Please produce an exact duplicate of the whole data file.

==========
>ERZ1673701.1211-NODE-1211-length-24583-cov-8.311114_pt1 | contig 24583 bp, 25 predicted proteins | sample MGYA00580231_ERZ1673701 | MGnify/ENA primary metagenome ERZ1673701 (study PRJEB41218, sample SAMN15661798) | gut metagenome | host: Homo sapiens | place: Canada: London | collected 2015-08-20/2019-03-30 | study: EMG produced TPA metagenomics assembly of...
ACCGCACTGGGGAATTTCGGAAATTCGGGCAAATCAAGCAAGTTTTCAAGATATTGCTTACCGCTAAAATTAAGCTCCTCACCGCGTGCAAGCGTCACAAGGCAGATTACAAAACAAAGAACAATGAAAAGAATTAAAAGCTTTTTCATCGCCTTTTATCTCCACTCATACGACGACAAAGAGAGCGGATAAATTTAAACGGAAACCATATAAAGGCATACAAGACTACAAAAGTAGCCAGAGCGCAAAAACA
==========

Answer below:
>ERZ1673701.1211-NODE-1211-length-24583-cov-8.311114_pt1 | contig 24583 bp, 25 predicted proteins | sample MGYA00580231_ERZ1673701 | MGnify/ENA primary metagenome ERZ1673701 (study PRJEB41218, sample SAMN15661798) | gut metagenome | host: Homo sapiens | place: Canada: London | collected 2015-08-20/2019-03-30 | study: EMG produced TPA metagenomics assembly of...
ACCGCACTGGGGAATTTCGGAAATTCGGGCAAATCAAGCAAGTTTTCAAGATATTGCTTACCGCTAAAATTAAGCTCCTCACCGCGTGCAAGCGTCACAAGGCAGATTACAAAACAAAGAACAATGAAAAGAATTAAAAGCTTTTTCATCGCCTTTTATCTCCACTCATACGACGACAAAGAGAGCGGATAAATTTAAACGGAAACCATATAAAGGCATACAAGACTACAAAAGTAGCCAGAGCGCAAAAACA